Wednesday, September 24, 2008

Review: Ecochrome

JAPAN Studio

PSP, PS3 (download only)

In their very nature, third-person games have a major hindrance – the camera positioning, relative to the character you’re controlling. Some games (Mario 64, Gears of War) manage this relatively well by minimising camera clipping, locking the camera close to the main character, and effectively hiding the problem; for others (Ninja Gaiden II, Sonic Heroes) the shifting, impossible-to-control viewpoint simply negates any positive gameplay aspects the games may have had. An actively obscuring camera obscura, if you want to (re)coin a term.

Ecochrome, a recent release for PSP and the Playstation Network, demands a literal paradigm shift from the player, although it’s one that isn’t difficult to grasp. Initially, there’s the disconnect from the on-screen character – it’s not under your direct control, instead continuing to follow its path as far as it can. Like The Trials of Topoq or Super Monkey Ball, you’re aiming to move an object (in this case, literally a mannequin) through several goals (echoes), until you reach the end-point of the level. Unlike those two games, however, Ecochrome’s movement constraints are determined not just by the objects around you, but also by the camera’s perspective of the level.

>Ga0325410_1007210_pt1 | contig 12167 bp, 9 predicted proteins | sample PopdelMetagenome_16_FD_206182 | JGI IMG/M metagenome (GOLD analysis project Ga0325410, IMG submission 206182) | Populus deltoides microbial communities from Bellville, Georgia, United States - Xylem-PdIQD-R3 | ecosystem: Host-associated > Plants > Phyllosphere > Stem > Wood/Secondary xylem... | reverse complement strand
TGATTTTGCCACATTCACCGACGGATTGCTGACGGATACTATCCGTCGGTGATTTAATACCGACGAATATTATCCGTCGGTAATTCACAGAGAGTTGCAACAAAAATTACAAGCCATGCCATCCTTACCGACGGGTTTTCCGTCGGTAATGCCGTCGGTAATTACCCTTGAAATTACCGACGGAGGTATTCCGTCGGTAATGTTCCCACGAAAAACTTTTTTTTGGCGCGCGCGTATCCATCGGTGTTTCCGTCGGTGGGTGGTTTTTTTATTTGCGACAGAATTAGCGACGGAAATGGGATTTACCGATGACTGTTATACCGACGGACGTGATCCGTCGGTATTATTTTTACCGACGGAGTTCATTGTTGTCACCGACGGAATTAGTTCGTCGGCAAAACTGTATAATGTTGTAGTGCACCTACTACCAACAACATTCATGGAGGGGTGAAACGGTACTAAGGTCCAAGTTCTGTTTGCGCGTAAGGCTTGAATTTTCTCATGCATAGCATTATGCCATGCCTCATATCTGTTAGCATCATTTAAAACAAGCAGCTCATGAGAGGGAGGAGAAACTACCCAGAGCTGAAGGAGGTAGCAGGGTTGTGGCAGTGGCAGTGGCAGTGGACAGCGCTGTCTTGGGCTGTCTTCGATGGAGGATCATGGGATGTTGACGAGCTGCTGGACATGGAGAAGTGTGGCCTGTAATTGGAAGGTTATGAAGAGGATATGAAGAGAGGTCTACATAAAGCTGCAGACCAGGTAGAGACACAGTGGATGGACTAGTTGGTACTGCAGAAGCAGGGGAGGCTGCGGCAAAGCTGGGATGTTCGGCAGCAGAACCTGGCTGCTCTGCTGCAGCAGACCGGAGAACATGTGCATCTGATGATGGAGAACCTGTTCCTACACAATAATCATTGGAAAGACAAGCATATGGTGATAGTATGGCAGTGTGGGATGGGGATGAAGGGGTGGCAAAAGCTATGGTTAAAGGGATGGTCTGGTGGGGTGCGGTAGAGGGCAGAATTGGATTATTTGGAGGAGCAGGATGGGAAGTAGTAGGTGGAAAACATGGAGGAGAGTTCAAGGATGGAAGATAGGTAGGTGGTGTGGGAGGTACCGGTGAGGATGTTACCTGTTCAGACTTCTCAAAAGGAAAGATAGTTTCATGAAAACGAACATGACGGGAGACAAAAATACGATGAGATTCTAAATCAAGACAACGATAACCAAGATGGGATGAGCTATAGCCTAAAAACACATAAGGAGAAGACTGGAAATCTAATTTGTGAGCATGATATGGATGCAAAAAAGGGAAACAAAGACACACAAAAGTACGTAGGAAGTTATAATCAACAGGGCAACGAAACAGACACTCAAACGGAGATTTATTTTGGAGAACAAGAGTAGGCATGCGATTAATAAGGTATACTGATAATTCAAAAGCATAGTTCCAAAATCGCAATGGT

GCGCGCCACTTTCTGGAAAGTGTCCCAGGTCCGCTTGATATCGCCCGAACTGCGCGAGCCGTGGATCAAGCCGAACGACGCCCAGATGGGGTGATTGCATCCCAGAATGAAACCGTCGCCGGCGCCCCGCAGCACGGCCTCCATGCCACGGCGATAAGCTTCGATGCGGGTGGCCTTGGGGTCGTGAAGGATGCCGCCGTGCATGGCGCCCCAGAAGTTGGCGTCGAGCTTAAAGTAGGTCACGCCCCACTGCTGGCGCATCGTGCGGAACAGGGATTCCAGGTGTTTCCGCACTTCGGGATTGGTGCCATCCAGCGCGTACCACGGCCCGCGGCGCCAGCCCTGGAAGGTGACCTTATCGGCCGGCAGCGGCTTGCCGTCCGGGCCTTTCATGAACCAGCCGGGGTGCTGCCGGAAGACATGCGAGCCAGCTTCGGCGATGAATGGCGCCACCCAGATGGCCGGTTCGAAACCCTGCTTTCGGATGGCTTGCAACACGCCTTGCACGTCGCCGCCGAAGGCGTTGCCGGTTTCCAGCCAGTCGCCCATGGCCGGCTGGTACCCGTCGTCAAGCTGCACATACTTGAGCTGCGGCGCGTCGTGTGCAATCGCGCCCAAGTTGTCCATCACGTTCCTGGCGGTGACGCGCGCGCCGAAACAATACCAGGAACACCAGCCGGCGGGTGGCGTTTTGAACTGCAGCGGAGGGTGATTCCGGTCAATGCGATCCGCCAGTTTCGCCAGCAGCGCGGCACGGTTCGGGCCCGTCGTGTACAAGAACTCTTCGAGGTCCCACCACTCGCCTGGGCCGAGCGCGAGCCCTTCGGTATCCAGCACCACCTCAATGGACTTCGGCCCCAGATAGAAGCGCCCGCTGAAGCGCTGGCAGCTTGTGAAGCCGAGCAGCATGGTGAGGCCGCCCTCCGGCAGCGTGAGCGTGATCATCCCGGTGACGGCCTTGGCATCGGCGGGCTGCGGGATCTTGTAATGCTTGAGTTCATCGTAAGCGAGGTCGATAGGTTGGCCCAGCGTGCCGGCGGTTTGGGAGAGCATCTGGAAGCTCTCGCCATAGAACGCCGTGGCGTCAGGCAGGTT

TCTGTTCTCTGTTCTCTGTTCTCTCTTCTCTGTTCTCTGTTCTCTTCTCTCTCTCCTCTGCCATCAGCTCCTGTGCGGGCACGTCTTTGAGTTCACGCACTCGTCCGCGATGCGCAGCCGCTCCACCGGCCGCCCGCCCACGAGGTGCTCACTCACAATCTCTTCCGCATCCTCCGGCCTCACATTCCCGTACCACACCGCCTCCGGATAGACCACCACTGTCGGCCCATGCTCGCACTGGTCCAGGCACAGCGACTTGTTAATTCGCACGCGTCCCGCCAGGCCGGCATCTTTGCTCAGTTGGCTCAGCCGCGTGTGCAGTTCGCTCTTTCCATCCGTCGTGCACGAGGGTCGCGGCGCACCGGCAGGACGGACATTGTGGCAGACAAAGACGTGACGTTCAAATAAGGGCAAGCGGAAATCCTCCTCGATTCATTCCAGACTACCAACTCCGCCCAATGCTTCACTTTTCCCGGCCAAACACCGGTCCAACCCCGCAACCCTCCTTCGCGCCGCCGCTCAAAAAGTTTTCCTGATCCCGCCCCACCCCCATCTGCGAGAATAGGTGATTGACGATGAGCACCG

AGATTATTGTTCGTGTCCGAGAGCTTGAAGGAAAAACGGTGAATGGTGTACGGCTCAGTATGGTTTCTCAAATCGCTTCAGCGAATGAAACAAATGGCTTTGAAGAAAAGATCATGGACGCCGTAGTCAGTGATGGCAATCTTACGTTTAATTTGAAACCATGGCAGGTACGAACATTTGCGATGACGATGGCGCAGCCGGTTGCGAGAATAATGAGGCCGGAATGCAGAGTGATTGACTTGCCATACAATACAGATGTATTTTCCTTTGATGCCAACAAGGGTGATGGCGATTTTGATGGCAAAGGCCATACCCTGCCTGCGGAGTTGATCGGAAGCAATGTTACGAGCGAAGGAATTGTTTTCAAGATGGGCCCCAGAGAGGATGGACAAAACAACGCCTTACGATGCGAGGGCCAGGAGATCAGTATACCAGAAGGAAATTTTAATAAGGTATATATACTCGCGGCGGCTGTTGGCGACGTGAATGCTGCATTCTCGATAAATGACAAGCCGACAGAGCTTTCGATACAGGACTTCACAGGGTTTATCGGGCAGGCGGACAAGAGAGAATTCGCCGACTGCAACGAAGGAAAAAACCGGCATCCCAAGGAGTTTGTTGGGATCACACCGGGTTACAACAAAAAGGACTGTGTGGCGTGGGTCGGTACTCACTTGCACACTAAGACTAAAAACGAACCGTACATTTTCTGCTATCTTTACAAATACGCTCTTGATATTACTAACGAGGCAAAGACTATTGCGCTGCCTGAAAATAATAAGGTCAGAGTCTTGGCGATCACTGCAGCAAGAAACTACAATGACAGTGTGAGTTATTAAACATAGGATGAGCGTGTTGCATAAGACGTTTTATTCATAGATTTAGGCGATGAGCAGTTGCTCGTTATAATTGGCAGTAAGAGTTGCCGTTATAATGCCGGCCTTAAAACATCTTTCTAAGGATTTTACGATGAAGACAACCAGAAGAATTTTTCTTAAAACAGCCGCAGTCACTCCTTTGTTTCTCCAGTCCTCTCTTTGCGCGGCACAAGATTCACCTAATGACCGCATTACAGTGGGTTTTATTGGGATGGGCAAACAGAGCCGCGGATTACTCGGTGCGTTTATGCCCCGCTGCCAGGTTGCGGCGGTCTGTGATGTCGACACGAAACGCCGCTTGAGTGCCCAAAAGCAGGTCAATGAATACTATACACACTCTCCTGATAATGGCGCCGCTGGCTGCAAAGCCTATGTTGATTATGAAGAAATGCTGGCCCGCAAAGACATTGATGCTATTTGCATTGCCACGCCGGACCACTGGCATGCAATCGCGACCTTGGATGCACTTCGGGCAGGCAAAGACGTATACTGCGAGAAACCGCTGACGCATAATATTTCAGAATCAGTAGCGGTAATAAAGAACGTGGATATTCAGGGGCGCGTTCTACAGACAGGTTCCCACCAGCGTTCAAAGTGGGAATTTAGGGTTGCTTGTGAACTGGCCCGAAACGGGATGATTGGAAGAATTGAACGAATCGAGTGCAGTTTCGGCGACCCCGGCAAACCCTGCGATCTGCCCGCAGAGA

For example, if there’s a hole blocking the Walker’s path, you can simply shift the camera so that the hole is hidden – using the game’s ‘law of perspective absence’, the hole simply ceases to exist while the camera holds its position. The ‘law of perspective presence’ means that if a gap between two pathways is blocked from your view, and appears to be connected, it is. Similarly, if two separate pathways seem to be touching, they are, and the Walker can cross between them. Finally, the Walker falls and jumps according to the camera’s two-dimensional interpretation of the 3D levels – he’ll land on whatever appears to be beneath him, and jump up to whatever appears to be above him.

The above five ‘laws’ of the game generally hold true, but controlling the camera so minutely – swinging your perspective to a pixel-perfect point where paths converge – is actually pretty difficult, albeit less so with the PS3’s thumbsticks than the PSP’s nubbly analog stick. Individual results may vary, of course, but some of the later levels are so mind-bendingly difficult (on either hardware platform) that you’ll be perfectly happy to blame the controller.

You could equally blame the repetitive music, I suppose. Sound design really isn’t a strong point, with discordant and unsettling classical music looping again and again. Not that it doesn’t suit the game – you’re likely to make the Walker fall off the edge of the level often enough that a looping track seems entirely appropriate. The lack of alternative music is disappointing for a black-and-white game streaming off a UMD or hard drive, but there’s always a volume control if it gets too much.

Take-home message? Ecochrome is a Reutersvärd-meets-Escher feverdream, at times infuriating, but packed full of so many different levels that you’ll easily overlook the fact that it’s compromised of almost pure theory.

[This review first appeared in Critic magazine.]

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